It is hard to believe I have been out of college for six months now. I have loved every minute of my post-graduate internship with OGE Energy Corp., but sadly my days are numbered. As of December 31st, I will get the boot along with the encouragement to start my career.
Quite exciting, correct? Everything I learned and worked hard for in college can finally be used in a real world setting! And this time I will be paid to perform the PR tactics I so diligently learned.
Actually achieving something with the job search is another story. Have I been searching for a job? You bet, day in and day out. I look online through various corporate websites, job sites, PRSA chapters and more and get lost among all of the postings. I can spend hours and hours just reading job descriptions and making mental notes about where to apply. As many public relations graduates can attest to, itís a tough world out there for young, ambitious PR practitioners.
But back up for a minute: How did I stumble into this point in my life? Of course, I had to go to college first. Allow me to reflect on that time for a moment.
The University of Oklahoma loves to boast that the Gaylord College of Journalism is on the rise. I can agree with this statement to an extent, but I would say they still have a long way to go. Most of the professors there are seasoned PR and advertising professionals, which is great. However, I think they need to be harder on the students.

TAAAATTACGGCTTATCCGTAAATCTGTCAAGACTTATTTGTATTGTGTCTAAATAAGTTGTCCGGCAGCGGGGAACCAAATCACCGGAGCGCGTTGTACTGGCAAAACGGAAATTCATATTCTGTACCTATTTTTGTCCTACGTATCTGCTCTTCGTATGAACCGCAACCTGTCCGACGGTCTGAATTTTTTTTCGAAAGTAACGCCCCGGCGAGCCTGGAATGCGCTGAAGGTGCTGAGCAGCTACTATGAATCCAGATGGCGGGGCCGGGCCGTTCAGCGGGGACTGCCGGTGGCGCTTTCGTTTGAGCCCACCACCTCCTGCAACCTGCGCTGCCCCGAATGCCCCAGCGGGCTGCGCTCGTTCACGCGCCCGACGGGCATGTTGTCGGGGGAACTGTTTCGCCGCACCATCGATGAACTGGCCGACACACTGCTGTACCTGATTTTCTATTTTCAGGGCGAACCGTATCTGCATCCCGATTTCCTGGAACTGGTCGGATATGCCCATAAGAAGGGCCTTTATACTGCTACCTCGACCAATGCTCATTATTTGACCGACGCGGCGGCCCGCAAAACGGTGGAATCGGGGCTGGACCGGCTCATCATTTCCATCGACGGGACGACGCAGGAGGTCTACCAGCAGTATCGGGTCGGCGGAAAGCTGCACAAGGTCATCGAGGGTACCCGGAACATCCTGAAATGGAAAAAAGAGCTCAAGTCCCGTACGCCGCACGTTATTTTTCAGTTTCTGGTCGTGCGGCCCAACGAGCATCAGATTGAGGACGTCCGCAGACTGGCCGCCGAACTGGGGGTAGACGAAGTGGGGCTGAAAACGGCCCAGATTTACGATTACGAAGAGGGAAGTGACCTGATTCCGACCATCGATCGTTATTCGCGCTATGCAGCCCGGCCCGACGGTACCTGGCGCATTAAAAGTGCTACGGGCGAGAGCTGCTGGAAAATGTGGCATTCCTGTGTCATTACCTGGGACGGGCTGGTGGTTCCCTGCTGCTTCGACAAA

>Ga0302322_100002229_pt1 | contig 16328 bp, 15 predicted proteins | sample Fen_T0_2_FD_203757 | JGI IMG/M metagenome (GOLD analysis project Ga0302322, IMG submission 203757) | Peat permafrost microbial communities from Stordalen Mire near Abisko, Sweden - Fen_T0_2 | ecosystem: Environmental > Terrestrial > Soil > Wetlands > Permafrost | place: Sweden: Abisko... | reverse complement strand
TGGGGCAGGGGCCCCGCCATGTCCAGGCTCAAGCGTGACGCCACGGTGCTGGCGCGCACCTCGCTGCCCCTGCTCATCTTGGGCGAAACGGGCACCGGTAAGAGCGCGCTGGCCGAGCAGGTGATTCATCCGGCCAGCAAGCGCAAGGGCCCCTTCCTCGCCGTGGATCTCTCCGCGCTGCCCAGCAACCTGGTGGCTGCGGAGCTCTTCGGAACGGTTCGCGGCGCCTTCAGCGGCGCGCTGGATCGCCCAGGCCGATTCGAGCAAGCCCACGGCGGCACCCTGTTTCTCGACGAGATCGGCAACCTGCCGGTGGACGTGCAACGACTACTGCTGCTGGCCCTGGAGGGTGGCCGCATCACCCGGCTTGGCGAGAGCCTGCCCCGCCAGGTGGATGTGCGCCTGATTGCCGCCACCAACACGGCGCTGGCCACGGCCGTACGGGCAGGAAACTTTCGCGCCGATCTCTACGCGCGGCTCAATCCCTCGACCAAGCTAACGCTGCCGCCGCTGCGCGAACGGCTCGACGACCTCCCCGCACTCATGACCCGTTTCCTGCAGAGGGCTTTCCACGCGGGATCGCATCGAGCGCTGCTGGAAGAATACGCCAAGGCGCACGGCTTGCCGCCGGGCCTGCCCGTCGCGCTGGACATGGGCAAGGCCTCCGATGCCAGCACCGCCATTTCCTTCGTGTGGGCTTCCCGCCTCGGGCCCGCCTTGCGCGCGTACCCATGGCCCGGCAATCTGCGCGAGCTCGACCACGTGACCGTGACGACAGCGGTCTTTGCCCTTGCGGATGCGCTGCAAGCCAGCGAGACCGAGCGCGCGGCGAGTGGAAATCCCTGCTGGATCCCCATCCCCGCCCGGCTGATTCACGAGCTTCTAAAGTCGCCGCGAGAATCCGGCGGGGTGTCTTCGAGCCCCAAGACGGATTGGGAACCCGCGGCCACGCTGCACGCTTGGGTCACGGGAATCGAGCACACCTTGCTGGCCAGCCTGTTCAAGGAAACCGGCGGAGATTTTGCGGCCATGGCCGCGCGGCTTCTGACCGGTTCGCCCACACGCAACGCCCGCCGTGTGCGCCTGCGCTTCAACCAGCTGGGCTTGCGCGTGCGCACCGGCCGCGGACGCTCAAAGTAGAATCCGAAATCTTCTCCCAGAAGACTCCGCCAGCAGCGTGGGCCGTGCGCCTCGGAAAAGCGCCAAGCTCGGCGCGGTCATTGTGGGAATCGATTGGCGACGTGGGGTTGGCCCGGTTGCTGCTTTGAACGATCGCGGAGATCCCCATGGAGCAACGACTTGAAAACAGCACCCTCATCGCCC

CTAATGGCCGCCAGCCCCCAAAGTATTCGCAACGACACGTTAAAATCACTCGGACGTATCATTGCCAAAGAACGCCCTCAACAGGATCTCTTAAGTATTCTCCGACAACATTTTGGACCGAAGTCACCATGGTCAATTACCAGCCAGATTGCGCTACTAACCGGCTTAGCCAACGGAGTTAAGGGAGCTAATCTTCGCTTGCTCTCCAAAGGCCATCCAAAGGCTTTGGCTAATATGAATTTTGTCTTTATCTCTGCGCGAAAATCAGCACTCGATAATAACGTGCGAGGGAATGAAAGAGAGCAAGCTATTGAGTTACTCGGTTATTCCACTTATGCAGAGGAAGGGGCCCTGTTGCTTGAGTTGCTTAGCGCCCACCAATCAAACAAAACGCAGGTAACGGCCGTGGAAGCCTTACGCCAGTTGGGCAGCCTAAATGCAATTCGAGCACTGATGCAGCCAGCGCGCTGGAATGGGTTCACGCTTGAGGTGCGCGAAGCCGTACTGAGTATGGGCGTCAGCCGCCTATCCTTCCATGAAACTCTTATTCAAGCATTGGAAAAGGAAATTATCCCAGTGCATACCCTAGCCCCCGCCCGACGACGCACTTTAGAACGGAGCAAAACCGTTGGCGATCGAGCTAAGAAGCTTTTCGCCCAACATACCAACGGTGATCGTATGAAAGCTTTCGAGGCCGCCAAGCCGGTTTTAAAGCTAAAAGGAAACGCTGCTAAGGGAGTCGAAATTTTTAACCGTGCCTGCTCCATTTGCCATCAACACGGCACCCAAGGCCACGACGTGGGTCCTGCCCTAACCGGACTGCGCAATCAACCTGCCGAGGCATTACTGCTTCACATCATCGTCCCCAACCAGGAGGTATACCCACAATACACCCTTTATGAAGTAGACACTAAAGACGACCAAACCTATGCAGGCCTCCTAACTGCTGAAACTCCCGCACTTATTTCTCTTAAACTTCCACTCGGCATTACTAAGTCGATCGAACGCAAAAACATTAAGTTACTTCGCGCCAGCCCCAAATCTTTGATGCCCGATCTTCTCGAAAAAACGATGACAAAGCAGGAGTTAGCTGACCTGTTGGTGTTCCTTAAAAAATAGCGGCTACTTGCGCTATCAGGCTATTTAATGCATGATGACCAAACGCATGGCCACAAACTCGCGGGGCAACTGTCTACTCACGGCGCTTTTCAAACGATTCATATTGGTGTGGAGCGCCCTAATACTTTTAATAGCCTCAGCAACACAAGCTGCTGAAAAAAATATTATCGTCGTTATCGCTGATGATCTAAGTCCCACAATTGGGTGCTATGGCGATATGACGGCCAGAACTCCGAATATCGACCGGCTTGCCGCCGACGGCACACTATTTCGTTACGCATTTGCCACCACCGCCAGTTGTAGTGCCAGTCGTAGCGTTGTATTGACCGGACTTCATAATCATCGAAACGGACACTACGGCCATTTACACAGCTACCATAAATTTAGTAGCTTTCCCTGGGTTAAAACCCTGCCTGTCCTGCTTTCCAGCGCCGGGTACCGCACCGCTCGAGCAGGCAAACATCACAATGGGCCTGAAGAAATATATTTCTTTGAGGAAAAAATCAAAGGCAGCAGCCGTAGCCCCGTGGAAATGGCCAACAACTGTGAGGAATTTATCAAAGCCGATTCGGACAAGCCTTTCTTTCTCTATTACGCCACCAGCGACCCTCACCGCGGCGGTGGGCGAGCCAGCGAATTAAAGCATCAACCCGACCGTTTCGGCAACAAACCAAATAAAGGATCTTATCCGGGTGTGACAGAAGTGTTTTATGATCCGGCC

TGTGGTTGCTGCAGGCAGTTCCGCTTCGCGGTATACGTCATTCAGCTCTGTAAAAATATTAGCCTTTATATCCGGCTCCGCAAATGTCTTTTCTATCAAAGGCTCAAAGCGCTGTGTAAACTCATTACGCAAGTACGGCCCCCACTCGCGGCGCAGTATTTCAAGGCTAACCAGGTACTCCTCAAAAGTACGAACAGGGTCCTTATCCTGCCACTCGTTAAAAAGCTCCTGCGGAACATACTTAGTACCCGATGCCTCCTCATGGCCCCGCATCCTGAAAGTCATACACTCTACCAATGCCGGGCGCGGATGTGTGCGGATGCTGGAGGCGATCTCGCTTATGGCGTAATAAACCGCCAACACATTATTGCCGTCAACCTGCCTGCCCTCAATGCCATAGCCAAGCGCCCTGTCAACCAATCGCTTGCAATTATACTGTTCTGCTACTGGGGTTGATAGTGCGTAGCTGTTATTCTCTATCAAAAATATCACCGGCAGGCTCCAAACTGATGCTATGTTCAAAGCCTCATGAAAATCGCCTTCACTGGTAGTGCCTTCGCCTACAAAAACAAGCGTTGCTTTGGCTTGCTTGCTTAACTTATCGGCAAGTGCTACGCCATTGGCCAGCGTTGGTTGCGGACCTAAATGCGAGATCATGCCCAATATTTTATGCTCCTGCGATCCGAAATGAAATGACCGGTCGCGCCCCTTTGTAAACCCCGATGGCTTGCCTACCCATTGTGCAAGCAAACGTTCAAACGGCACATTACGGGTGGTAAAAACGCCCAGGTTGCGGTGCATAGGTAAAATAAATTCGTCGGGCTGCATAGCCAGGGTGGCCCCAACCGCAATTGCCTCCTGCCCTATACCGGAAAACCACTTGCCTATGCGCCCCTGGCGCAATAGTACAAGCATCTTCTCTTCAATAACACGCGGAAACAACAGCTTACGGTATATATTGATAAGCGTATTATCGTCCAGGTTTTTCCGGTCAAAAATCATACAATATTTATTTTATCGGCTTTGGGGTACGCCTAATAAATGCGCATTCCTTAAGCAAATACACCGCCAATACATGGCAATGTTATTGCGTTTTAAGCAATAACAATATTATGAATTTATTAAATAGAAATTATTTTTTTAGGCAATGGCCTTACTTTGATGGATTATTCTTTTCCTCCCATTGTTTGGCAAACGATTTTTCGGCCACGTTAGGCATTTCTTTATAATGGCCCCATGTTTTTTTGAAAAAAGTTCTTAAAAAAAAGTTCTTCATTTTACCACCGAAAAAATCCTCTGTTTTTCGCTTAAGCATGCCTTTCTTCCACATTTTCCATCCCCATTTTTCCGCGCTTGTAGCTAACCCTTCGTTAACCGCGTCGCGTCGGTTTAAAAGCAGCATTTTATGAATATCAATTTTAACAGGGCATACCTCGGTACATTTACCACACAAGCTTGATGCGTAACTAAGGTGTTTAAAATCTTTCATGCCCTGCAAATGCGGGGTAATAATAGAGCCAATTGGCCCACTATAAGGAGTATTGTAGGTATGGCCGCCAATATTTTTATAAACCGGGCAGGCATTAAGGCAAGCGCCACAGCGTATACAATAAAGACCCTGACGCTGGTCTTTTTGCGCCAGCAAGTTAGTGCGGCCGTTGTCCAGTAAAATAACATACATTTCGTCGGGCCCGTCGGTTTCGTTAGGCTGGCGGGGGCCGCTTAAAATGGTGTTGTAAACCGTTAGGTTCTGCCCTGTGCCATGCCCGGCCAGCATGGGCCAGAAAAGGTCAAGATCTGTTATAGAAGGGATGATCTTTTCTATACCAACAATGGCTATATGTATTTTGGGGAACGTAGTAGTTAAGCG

We need to be challenged on a regular basis and pushed toward choosing what type of PR we want to go into. I learned the technical aspects of PR in school -- writing, research, etc... -- but I was very rarely told about the difference between agency, non-profit and corporate PR.
I would encourage students to figure out which PR discipline they like best, and seek internships within that area. Also, connect with professionals and join as many groups as possible on social media channels. I did know about O'Dwyer's while in college, but was rarely challenged to follow the articles on a consistent basis.